From A Gallery or Eccentrics, by Morris Bishop, New York: Minton, Balch & Company, 1928; pp. 173-204.
EDWARD WORTLEY MONTAGU, jun.
ADVENTURERS have ever turned to the East. The courts of the Great Cham, the treasures of Ind, the burning deserts of Arabia, summon the high hearts irked by the gray glooms of the West. Burton, Blunt, Doughty, Lawrence — the list is long of Englishmen who have found the burnous and turban fitter garments for their torrid spirits than the woolens of their foggy island. Among them let us not forget that faithful servant of the Prophet, Edward Wortley Montagu.
The fanciful may read in the circumstances of his career a deep and strange fatality. He was the first European to be inoculated against the smallpox. His mother, Lady Mary Wortley Montagu, in residence at the Court of Constantinople, had her son, an infant in his fifth year, engrafted with the malady in the Turkish fashion. The operation was successful, and its success a lesson to wondering Europe; but was not the babe engrafted with more than the dread disease? Did not some old Eastern madness enter his blood, to summon him back after troubled years to find peace in the bosom of Mahoud?
One need recall only the essential facts of the life of his famous mother. At eight she had been the toast of the Kit-Kat Club; in her twenties she shone in Society, a bright luminary, for her beauty and wit, and for her learning, unexampled in a female and respectable in a gentleman. As her scapegrace father, the 174 Marquis of Dorchester and later the first Duke of Kingston, wished to marry her against her will, she eloped with the man of her choice, Mr. Edward Wortley Montagu, of Wharncliffe Lodge in Yorkshire. This romantic adventure took place in August, 1712; in May or June of the following year the fruit of their union, Edward Wortley Montagu, jun., was born. He was later willing to let wonderers believe that the Sublime Porte had fathered him; this slur upon his mother’s character is denied by the dates.
Lady Mary, for all her wit and all her protestations of virtue, may be accused of negligence toward her offspring. She was to be repaid with shame for what she rendered of indifference. Even ere her babe was two months old, he had been committed to mercenary care, and we find her writing coldly to her husband: “I heard from your little boy yesterday, who is in good health.” Although in those days the bearing and loss of children were lesser incidents than in our own period of restrictions upon both birth and mortality, one may expect to find a mother of sensibility writing with more warmth of feeling than did Lady Mary (on 26 July 1714): “I am in abundance of pain about our dear child: though I am convinced in my reason ’tis both silly and wicked to set one’s heart too fondly on anything in this world, yet I cannot overcome myself so far as to think of parting with him, with the resignation that I ought to do. I hope and I beg of God he may live to be a comfort to us both.”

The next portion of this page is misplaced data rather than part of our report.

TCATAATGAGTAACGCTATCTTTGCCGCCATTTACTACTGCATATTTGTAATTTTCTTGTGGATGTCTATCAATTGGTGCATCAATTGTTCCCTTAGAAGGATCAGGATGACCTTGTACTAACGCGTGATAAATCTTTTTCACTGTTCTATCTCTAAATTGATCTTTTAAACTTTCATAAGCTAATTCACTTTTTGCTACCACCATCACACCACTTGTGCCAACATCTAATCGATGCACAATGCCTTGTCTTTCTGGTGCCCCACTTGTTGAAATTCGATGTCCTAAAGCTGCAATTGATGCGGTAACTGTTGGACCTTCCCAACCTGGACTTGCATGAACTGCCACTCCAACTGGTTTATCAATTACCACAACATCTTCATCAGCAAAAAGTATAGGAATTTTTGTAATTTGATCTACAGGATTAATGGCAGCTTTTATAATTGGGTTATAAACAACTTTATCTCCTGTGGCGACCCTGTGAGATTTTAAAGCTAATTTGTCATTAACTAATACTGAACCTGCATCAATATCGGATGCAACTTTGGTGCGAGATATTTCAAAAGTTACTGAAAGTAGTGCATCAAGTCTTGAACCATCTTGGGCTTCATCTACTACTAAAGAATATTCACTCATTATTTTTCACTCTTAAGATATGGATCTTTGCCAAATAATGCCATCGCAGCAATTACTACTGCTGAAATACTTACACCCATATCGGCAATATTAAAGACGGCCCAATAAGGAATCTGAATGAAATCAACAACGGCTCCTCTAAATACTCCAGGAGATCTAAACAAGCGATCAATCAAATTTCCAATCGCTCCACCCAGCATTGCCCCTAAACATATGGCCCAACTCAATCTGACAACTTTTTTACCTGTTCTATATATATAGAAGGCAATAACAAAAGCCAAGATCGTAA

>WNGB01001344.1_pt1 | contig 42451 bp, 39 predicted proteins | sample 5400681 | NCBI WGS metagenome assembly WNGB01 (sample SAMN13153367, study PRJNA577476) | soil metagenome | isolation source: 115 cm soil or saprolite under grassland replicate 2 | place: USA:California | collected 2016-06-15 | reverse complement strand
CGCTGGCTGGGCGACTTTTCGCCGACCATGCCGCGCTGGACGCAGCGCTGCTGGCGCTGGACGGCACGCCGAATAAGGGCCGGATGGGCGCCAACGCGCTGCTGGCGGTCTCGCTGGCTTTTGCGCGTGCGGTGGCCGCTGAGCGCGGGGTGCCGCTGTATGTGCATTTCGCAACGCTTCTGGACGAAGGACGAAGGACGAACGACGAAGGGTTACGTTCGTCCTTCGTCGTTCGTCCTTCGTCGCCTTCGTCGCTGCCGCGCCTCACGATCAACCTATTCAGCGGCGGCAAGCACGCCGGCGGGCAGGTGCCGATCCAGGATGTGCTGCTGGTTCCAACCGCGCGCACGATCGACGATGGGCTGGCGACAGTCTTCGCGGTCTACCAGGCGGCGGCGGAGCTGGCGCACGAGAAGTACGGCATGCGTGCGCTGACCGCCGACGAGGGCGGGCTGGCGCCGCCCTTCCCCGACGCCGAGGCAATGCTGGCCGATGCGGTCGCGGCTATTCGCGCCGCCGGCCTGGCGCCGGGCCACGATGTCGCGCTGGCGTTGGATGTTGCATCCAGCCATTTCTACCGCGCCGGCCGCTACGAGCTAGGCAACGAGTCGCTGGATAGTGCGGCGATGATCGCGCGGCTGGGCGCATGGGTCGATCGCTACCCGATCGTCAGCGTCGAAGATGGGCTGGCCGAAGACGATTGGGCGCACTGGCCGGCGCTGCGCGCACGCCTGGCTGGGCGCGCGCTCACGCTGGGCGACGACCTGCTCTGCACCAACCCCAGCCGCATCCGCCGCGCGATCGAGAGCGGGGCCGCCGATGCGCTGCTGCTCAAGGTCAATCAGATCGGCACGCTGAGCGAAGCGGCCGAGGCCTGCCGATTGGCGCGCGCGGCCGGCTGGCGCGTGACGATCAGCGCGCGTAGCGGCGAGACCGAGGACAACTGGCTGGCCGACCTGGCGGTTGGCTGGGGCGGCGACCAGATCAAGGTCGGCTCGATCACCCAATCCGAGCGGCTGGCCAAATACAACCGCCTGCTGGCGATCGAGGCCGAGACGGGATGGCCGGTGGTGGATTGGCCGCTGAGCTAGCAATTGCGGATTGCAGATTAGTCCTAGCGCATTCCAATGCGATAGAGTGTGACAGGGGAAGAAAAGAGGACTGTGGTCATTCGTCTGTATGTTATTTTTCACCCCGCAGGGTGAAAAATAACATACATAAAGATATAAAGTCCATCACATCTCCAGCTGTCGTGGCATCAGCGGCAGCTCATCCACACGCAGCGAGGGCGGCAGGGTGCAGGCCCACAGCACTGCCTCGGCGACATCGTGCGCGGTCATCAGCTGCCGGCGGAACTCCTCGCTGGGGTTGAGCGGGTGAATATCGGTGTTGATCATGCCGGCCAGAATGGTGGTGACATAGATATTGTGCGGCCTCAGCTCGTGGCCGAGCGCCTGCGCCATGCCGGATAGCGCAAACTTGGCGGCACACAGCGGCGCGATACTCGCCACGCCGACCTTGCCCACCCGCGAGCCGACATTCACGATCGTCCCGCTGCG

Early in 1716, Mr. Wortley obtained the appointment of ambassador to the Porte in Constantinople, with the commission of mediating between the Turks and their leagued foes. Lady Mary formed the temerarious 175 design of accompanying him, to be the first Englishwoman in residence at the court of the Turk.1 With their son of three years the courageous couple journeyed in the dead of winter from Vienna to Belgrade, Nish, Sofia, Philippopolis and Adrianople, by sledge down frozen river, through dismal woods and over horrid mountains, through the lines of warring armies, and amid lawless and ferocious peoples. They came to Adrianople in 1717, and from then until May of the following year they employed their time in the service of their sovereign and in the pleasures afforded by the study of uncouth customs. Lady Mary’s letters from the heathen court are justly celebrated, uniting as they do the acuity of a brilliant mind with the polite graces of a genteel lady of fashion.
Early in her stay in Adrianople she heard of the Turkish method of overcoming the smallpox by a partial surrender to it, and she made haste to impart this information to her countrymen. She wrote on April 1, 1717: “The smallpox, so fatal, and so general amongst us, is here rendered entirely harmless by the invention of ingrafting. There is a set of old women who make it their business to perform the operation . . . People send to one another to know if any of their family has a mind to have the smallpox: they make parties for this purpose, and when they are met (commonly fifteen or sixteen together), the old woman comes with a nutshell full of the matter of the best sort of smallpox, and asks what veins you please to have opened. She immediately rips open that you offer to her with a large needle (which gives you no more pain 176 than a common scratch), and puts into the vein as much venom as can lie upon the head of her needle, and after binds up the little wound with a hollow bit of shell; and in this manner opens four or five veins. The Grecians have commonly the superstition of opening one in the middle of the forehead, in each arm, and on the breast, to mark the sign of the cross . . . The French ambassador says pleasantly that they take the smallpox here by way of diversion, as they take the waters in other countries. There is no example of anyone that has died of it; and you may believe that I am very well satisfied of the safety of the experiment, since I intend to try it on my dear little son.”2 The operation was performed in the following Spring. Lady Mary wrote from her suburban retreat to her husband, on March 23: “The boy was engrafted last Tuesday, and is at the time singing and playing, and very impatient for his supper.”